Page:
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The Shipbuilding Industry in the 1970s

The 1973-74 oil crisis precipitated a drastic worldwide drop in demand for ships in general and the collapse of the world tanker market. New building orders worldwide plummeted from 72.8 million gross tons in 1973 to 13.8 million gross tons in 1975, roughly 81 percent over this 2-year period.

To appreciate how severely the Japanese shipbuilding industry was affected by this drastic drop, it is useful to understand the nature of the world shipbuilding industry and Japan's position in that industry. The Japanese shipbuilding industry relies heavily on exports and is therefore particularly vulnerable to changes in the world demand for vessels. This world demand is derived from the shipping industry. In turn, the demand for shipping depends on the volume of trade and on the world gross national product. The size of, and changes inr the demand for shipbuilding were influenced by worldwide economic trends and growth.

Shipbuilding demand has certain characteristics that make it susceptible to fairly wide fluctuations. The annual requirement for new vessels is derived from the difference between the stock of ships the shipping industry holds and the necessary tonnages, which must be projected using the above economic factors. A period of 2 or 3 years is normally required from the time a shipbuilding order is received until construction is completed. Fluctuations in the factors that determine the demand for ships, the long service life of ships, and the long lead time between placing orders and taking delivery can produce large swings in the demand for new ships.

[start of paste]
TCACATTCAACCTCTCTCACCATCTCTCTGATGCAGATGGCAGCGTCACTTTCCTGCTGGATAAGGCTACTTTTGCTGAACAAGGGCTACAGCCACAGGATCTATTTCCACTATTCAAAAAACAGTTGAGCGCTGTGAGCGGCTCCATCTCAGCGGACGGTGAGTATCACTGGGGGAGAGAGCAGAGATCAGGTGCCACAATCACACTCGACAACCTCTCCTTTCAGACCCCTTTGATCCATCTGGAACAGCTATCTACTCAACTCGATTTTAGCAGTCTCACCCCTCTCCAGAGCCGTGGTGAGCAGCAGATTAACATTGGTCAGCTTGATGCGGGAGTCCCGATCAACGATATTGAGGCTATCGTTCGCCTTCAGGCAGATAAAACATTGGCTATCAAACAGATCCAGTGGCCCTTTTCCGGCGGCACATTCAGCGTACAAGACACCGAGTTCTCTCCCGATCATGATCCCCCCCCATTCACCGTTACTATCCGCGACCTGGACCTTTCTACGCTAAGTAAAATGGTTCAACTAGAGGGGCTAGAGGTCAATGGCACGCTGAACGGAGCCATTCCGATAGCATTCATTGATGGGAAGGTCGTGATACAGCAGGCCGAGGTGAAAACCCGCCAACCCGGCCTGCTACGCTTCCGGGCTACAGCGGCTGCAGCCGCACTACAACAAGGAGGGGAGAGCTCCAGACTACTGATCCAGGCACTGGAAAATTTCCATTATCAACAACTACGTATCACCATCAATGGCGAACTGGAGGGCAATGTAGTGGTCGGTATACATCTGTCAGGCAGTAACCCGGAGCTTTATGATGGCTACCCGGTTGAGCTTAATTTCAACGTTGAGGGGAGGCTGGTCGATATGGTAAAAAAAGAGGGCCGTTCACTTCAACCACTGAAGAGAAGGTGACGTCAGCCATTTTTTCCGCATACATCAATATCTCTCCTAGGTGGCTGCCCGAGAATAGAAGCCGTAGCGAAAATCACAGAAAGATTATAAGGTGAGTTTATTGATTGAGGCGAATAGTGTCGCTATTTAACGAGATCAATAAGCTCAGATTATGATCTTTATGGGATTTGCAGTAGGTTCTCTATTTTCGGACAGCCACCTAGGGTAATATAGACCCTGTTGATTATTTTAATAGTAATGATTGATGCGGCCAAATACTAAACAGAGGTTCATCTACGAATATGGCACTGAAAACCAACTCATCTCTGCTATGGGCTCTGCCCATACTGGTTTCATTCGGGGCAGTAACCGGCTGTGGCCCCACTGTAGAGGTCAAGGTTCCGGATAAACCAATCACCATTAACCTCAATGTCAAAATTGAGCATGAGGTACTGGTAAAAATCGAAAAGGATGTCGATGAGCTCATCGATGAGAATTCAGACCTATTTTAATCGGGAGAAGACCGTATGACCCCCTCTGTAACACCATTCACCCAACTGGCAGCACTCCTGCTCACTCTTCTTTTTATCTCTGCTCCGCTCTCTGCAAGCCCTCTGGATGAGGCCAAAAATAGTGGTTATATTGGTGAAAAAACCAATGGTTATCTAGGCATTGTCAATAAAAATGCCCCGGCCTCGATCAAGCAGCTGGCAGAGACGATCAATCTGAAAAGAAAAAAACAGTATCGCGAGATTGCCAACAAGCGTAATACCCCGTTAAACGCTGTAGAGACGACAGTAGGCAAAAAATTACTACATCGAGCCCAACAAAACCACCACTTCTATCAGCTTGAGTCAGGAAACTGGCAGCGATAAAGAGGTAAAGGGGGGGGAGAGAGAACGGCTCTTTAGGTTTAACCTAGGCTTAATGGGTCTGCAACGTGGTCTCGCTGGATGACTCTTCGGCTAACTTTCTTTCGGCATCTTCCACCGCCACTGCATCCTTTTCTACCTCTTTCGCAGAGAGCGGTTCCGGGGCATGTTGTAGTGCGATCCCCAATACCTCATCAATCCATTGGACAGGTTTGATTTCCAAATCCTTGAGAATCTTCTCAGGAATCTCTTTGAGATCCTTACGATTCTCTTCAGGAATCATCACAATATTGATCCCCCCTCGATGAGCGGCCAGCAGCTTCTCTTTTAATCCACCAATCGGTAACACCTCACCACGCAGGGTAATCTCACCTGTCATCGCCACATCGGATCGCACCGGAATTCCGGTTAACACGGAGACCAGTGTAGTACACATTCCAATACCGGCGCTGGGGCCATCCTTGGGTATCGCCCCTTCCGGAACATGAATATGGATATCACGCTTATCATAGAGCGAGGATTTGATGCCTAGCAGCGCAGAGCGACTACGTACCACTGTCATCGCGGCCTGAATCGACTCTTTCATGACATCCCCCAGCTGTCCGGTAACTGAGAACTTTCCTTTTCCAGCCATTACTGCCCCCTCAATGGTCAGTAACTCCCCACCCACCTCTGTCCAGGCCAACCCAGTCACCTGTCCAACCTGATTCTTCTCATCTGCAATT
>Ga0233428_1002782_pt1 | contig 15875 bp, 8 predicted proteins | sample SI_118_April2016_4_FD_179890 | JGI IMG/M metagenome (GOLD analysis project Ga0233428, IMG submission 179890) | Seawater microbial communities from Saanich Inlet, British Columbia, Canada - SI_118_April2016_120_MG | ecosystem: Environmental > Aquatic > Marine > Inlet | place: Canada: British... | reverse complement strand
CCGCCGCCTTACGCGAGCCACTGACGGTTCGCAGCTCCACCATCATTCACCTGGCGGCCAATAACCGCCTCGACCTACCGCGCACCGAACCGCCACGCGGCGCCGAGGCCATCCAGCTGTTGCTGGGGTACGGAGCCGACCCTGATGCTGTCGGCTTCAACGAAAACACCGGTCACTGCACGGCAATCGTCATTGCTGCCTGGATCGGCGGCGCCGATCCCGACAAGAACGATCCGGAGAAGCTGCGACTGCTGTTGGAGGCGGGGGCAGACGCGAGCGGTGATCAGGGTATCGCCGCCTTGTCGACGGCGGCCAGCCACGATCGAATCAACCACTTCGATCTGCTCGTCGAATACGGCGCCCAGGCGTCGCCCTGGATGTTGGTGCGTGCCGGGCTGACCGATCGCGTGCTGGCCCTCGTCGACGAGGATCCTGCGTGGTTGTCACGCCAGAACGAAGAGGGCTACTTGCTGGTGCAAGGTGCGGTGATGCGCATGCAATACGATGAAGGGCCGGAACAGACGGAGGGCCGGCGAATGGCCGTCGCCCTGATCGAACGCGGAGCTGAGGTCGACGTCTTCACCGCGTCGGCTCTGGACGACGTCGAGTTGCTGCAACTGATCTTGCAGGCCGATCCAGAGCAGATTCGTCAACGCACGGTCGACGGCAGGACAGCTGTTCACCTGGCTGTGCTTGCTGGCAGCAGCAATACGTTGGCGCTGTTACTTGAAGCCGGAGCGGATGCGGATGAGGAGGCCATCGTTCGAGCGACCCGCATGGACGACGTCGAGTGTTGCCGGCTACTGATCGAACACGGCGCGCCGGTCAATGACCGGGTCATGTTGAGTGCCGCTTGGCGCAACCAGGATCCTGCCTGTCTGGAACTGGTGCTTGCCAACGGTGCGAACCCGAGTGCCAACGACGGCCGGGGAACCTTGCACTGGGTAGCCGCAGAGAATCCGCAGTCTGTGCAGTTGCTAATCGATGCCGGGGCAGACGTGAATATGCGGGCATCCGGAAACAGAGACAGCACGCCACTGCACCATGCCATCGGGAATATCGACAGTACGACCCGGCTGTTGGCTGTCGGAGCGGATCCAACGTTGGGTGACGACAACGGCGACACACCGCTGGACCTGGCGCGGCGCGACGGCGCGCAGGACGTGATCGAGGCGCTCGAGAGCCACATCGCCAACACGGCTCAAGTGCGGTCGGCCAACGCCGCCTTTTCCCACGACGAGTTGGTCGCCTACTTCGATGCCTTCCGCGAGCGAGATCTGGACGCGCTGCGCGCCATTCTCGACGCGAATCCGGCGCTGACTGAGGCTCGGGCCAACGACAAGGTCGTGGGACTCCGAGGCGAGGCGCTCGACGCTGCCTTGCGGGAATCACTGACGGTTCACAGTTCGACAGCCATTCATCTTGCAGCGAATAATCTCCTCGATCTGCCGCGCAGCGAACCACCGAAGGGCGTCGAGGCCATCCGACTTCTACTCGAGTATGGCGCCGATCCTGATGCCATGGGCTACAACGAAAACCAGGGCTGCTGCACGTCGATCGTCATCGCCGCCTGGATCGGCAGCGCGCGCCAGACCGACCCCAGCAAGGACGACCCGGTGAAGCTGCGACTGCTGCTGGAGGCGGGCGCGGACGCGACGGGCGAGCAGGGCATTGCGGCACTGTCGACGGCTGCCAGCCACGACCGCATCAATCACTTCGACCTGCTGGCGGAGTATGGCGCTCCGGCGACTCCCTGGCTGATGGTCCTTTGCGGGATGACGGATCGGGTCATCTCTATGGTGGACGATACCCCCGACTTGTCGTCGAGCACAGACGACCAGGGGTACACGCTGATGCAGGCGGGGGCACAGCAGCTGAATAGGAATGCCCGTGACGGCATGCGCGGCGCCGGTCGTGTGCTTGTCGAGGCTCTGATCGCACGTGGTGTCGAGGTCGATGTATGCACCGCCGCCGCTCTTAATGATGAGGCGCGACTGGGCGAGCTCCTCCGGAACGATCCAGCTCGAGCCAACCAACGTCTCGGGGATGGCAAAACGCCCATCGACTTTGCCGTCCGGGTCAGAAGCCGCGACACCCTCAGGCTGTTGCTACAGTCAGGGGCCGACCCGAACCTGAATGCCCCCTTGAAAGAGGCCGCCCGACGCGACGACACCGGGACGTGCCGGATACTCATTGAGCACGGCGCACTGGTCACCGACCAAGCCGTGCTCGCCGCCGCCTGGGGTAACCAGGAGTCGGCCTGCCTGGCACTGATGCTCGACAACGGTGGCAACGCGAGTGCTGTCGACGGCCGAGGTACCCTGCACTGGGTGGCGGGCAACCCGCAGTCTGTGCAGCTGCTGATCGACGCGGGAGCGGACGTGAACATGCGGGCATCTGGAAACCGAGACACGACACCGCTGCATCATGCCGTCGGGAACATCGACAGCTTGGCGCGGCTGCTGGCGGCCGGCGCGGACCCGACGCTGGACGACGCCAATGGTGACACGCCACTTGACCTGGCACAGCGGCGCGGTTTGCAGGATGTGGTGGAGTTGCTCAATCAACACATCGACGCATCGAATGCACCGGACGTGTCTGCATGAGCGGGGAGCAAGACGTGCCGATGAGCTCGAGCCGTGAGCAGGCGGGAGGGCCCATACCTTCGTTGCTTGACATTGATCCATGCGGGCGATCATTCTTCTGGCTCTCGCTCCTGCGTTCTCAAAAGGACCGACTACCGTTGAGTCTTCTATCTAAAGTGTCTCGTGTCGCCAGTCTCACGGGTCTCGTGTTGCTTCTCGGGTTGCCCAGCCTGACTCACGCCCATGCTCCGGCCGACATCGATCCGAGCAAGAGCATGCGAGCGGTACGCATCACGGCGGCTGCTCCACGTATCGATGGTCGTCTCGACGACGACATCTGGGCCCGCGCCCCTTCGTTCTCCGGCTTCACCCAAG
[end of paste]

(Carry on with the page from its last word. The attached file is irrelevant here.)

During the early 1970s, a great many speculators were ordering ships, including tankers, because they assumed the demand for oil and other commodities would increase. When the oil crisis hit, shipping companies found they had contracted for too many tankers, so they canceled some of their orders. Contracts on bulk carriers were also canceled due to the worldwide recession that followed the oil crisis. According to one Japanese shipbuilding industry representative we spoke with, Japanese shipbuilding companies lost a lot of money on these canceled contracts because they were forced to sell the vessels in a very soft market at much lower prices than those contracted for.